China distorts the concept of payment for ecosystem services by dislocating Tibetan nomadic communities, and forcibly removing them off their lands, says the report by the NGO committed to advancing human rights and democracy.
China’s eco-compensation policy raises questions of human rights and sustainable development, and of nature’s contribution to humanity, with global impacts and consequences.
The Tibetan Plateau is close to two per cent of the planet’s land surface, the size of Western Europe, and with as much global importance as other comparable geographies, perhaps more since the elevation of the Plateau has a global impact on jetstream, monsoon dynamics, and the water cycle of the entire northern hemisphere.
Tibetan nature’s contribution to humanity is exceptionally big.
What China means by eco-compensation is at best vague, making little mention of local beneficiaries recompensed to stay on their lands and continue with practices conducive to biodiversity protection and delivery of ecosystem services, claims the report.
At worst, and commonly practiced, most transfer payments badged as eco-compensation never reach local communities, or are paid for nomads to relocate away from their lands, for their subsistence.
Biodiversity globally is highly endangered. The world expects effective action from the Convention on Biodiversity (CBD) before it is too late. Yet China’s new system of national parks, mostly in Tibet, is not in the Tibetan areas of greatest biodiversity. The first part of the Conference of the Parties (COP) of the UN Convention on Biodiversity that convened online on Monday in Kunming in China should prioritise defining its Target 9 for 2020 through 2030, on the benefits for people through sustainable management.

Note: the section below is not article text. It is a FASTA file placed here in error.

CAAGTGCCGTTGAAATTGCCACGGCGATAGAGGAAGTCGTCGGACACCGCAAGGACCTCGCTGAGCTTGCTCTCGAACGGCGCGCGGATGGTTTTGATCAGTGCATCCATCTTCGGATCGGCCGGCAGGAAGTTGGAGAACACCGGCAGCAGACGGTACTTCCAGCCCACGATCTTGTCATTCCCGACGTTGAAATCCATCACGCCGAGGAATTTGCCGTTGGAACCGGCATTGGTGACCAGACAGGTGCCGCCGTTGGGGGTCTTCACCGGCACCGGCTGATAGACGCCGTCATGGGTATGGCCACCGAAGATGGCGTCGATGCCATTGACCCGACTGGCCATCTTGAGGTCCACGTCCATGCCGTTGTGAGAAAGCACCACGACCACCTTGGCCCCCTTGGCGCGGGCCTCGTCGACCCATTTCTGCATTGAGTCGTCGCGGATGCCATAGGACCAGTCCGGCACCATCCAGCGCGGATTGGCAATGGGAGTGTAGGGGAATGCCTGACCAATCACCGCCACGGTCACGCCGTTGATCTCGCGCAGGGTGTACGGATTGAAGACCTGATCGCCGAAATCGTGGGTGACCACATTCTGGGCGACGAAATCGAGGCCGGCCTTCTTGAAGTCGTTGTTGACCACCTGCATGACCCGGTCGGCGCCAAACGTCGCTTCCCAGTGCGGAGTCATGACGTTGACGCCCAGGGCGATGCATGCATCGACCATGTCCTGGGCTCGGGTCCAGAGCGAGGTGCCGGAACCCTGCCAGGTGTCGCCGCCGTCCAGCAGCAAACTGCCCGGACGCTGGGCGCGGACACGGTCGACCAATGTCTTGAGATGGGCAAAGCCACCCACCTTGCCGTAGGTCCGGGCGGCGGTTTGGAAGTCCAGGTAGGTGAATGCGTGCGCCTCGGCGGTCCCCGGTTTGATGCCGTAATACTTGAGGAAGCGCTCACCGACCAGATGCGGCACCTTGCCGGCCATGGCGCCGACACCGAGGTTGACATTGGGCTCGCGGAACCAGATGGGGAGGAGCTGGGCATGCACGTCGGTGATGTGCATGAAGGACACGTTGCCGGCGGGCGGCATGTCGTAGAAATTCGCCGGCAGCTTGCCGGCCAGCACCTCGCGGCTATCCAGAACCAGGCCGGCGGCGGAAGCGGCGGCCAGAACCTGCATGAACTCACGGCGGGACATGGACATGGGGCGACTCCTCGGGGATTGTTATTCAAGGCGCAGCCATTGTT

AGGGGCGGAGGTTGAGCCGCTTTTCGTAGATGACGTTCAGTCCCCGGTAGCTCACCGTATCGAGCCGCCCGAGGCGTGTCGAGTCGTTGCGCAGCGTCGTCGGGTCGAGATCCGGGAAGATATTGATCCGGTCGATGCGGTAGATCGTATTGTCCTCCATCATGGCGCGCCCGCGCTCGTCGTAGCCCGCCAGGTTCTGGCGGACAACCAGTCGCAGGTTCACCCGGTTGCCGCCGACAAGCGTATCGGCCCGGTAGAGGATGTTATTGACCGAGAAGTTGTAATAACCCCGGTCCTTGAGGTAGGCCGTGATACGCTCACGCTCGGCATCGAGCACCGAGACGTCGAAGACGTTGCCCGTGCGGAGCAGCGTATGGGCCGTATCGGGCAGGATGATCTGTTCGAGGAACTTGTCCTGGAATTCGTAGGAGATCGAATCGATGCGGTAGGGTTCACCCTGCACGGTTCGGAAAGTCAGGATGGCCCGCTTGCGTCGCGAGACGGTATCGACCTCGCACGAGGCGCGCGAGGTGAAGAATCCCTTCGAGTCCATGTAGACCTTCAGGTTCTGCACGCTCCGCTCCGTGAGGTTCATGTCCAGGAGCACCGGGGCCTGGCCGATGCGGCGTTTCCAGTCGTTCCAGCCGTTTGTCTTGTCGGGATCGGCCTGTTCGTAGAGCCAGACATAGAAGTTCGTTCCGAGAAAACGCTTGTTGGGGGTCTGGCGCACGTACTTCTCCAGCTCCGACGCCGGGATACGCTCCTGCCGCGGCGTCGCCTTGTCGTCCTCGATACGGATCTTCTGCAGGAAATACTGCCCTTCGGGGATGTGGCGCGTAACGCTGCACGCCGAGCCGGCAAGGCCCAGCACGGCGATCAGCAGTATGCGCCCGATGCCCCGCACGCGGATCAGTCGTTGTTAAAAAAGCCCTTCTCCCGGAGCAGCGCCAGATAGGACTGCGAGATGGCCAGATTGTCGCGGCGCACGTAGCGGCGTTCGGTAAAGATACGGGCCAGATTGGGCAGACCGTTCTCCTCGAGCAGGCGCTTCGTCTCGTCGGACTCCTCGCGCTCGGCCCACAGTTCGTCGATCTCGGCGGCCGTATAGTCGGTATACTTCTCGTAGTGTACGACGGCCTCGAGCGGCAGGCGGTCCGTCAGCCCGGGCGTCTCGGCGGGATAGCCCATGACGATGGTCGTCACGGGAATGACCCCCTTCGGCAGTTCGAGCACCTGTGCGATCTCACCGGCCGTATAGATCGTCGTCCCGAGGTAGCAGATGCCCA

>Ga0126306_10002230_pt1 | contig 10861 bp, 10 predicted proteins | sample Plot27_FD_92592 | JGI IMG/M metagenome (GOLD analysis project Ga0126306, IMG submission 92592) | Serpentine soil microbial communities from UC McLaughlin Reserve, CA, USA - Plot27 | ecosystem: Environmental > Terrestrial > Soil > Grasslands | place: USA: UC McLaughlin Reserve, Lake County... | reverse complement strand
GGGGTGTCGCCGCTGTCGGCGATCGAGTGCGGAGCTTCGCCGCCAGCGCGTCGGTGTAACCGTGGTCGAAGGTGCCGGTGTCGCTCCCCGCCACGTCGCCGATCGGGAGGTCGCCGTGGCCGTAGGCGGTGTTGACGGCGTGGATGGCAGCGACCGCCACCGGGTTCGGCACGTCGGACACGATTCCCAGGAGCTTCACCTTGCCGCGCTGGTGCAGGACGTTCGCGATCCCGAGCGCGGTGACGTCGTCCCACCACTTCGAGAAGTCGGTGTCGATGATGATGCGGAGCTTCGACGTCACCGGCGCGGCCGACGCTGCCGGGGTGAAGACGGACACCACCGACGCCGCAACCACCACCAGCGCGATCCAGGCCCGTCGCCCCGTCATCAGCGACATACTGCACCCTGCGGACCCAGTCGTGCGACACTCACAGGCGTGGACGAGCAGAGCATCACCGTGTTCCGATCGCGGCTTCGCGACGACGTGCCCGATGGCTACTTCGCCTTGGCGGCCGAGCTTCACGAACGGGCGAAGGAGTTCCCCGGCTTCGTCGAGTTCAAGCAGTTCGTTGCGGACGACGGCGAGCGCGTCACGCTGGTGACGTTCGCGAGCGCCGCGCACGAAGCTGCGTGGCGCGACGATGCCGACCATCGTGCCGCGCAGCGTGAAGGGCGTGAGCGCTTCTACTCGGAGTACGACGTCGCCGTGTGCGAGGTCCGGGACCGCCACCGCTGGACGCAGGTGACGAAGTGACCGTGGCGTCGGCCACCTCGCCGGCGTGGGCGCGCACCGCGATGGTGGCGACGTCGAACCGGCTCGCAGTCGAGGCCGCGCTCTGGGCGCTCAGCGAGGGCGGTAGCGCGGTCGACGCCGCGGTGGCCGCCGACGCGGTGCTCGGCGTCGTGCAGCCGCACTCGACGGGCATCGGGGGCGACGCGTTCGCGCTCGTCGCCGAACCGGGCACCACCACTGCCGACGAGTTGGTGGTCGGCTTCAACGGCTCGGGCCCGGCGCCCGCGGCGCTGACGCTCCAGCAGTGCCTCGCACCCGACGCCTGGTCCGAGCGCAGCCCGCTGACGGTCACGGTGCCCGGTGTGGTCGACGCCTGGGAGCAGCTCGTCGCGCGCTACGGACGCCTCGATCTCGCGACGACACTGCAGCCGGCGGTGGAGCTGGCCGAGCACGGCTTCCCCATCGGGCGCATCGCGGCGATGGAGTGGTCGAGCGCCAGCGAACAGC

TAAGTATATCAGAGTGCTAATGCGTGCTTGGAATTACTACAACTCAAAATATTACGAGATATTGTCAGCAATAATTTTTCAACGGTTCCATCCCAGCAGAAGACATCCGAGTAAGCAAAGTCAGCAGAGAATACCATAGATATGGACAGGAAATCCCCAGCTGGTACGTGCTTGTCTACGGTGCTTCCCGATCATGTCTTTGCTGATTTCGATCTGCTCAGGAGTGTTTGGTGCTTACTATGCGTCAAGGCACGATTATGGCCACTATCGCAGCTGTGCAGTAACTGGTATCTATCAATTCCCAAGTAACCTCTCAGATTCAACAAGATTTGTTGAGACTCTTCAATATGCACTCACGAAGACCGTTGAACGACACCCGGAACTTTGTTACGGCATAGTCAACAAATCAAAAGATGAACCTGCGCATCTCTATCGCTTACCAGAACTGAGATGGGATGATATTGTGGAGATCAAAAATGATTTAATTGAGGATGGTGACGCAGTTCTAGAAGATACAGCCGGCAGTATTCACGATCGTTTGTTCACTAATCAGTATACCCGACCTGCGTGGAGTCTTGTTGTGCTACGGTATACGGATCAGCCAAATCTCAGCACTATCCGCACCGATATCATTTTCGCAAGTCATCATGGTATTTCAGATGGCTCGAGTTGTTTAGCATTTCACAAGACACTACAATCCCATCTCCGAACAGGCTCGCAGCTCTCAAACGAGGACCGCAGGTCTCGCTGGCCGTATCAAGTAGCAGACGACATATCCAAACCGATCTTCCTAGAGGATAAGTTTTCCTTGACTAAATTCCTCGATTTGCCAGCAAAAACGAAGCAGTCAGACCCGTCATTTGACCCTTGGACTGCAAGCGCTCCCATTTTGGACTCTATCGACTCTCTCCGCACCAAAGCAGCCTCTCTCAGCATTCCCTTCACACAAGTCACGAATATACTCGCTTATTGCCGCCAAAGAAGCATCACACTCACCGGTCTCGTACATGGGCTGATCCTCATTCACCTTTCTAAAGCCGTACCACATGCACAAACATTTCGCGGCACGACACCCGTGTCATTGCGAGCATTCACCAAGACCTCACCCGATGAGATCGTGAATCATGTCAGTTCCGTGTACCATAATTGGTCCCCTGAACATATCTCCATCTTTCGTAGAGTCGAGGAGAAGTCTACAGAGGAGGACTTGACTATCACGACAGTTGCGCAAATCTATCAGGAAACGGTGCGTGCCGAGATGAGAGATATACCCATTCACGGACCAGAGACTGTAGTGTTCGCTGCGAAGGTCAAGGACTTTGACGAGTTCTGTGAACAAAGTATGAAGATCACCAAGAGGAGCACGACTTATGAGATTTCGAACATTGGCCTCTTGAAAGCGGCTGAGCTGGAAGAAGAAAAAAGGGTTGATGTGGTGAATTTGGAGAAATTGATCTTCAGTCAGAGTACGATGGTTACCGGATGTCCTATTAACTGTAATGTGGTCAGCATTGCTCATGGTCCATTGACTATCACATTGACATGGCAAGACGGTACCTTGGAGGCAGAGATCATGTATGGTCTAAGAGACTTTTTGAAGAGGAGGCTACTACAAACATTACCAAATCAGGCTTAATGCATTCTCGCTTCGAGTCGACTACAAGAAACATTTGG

Indigenous and traditional local communities with long records as sustainable land managers must be the primary beneficiaries, and legally defined recipients of eco-compensation, as CBD Article 8(j) has long insisted, says the report.
This is especially applicable to states which until very recently had little presence in remote landscapes such as the pasturelands of the Tibetan Plateau, and little interest in traditional knowledge, traditional management practices, and sacred land protection rituals.
In September this year, at a preliminary CBD session, delegates expressed strong support for all local communities living inside the protected areas to have guaranteed free, prior, and informed consent to any programs for large-scale protection of landscapes under Target 3. This should now be adopted as a binding CBD decision.
At the 26th UN climate change conference (COP26), the world’s core concern will be the great gap between China’s rhetoric and its actual plans to build many more coal-fired power stations.
China’s ongoing, unrelenting reliance on coal-fired electricity is the main driver of China’s carbon trading scheme, which attempts to offset criticism by proclaiming emissions are offset by payments for ecosystem services that capture carbon in Tibet.
The displacement of Tibetans is thus of concern to the world, which needs to know that what is labelled eco-compensation actually reduces emissions and rewards those who provide ecosystem services, says the report. (includes report from IANS)